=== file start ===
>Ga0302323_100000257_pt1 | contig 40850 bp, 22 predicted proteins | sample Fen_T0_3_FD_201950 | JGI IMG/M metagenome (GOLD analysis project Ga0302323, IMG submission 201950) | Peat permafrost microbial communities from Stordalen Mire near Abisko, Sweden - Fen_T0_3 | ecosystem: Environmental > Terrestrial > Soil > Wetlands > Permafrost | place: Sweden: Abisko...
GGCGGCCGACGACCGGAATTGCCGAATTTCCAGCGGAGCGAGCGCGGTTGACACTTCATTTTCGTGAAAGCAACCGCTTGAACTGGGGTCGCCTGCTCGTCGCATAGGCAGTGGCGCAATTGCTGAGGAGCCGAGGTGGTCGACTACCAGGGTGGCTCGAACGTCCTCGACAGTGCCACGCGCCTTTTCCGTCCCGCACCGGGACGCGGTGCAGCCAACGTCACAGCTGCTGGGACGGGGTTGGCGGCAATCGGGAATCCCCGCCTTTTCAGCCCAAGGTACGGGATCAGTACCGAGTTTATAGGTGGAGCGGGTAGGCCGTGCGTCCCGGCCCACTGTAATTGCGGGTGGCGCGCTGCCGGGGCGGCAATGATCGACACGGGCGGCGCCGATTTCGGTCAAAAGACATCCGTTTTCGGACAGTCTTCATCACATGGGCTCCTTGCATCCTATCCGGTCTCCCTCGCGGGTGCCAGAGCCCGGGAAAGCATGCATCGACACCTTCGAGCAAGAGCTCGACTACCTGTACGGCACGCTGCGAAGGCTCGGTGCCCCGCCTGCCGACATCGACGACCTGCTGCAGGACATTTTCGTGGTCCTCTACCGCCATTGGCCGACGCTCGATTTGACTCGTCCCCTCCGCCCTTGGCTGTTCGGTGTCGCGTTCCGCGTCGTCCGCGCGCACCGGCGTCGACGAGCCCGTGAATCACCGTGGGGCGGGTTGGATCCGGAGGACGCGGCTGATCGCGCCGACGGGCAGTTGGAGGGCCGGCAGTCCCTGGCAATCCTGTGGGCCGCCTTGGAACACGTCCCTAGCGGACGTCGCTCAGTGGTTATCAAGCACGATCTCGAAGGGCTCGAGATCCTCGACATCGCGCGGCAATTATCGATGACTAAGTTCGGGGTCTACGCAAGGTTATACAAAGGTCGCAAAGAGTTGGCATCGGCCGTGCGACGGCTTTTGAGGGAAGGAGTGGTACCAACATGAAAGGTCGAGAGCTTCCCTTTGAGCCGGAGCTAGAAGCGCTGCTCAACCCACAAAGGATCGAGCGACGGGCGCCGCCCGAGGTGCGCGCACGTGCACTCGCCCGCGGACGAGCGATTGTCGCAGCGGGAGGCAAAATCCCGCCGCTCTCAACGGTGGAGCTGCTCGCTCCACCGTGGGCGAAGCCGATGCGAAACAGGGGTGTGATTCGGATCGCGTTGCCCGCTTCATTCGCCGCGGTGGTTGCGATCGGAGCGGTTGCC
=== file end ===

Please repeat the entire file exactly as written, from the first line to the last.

>Ga0302323_100000257_pt1 | contig 40850 bp, 22 predicted proteins | sample Fen_T0_3_FD_201950 | JGI IMG/M metagenome (GOLD analysis project Ga0302323, IMG submission 201950) | Peat permafrost microbial communities from Stordalen Mire near Abisko, Sweden - Fen_T0_3 | ecosystem: Environmental > Terrestrial > Soil > Wetlands > Permafrost | place: Sweden: Abisko...
GGCGGCCGACGACCGGAATTGCCGAATTTCCAGCGGAGCGAGCGCGGTTGACACTTCATTTTCGTGAAAGCAACCGCTTGAACTGGGGTCGCCTGCTCGTCGCATAGGCAGTGGCGCAATTGCTGAGGAGCCGAGGTGGTCGACTACCAGGGTGGCTCGAACGTCCTCGACAGTGCCACGCGCCTTTTCCGTCCCGCACCGGGACGCGGTGCAGCCAACGTCACAGCTGCTGGGACGGGGTTGGCGGCAATCGGGAATCCCCGCCTTTTCAGCCCAAGGTACGGGATCAGTACCGAGTTTATAGGTGGAGCGGGTAGGCCGTGCGTCCCGGCCCACTGTAATTGCGGGTGGCGCGCTGCCGGGGCGGCAATGATCGACACGGGCGGCGCCGATTTCGGTCAAAAGACATCCGTTTTCGGACAGTCTTCATCACATGGGCTCCTTGCATCCTATCCGGTCTCCCTCGCGGGTGCCAGAGCCCGGGAAAGCATGCATCGACACCTTCGAGCAAGAGCTCGACTACCTGTACGGCACGCTGCGAAGGCTCGGTGCCCCGCCTGCCGACATCGACGACCTGCTGCAGGACATTTTCGTGGTCCTCTACCGCCATTGGCCGACGCTCGATTTGACTCGTCCCCTCCGCCCTTGGCTGTTCGGTGTCGCGTTCCGCGTCGTCCGCGCGCACCGGCGTCGACGAGCCCGTGAATCACCGTGGGGCGGGTTGGATCCGGAGGACGCGGCTGATCGCGCCGACGGGCAGTTGGAGGGCCGGCAGTCCCTGGCAATCCTGTGGGCCGCCTTGGAACACGTCCCTAGCGGACGTCGCTCAGTGGTTATCAAGCACGATCTCGAAGGGCTCGAGATCCTCGACATCGCGCGGCAATTATCGATGACTAAGTTCGGGGTCTACGCAAGGTTATACAAAGGTCGCAAAGAGTTGGCATCGGCCGTGCGACGGCTTTTGAGGGAAGGAGTGGTACCAACATGAAAGGTCGAGAGCTTCCCTTTGAGCCGGAGCTAGAAGCGCTGCTCAACCCACAAAGGATCGAGCGACGGGCGCCGCCCGAGGTGCGCGCACGTGCACTCGCCCGCGGACGAGCGATTGTCGCAGCGGGAGGCAAAATCCCGCCGCTCTCAACGGTGGAGCTGCTCGCTCCACCGTGGGCGAAGCCGATGCGAAACAGGGGTGTGATTCGGATCGCGTTGCCCGCTTCATTCGCCGCGGTGGTTGCGATCGGAGCGGTTGCC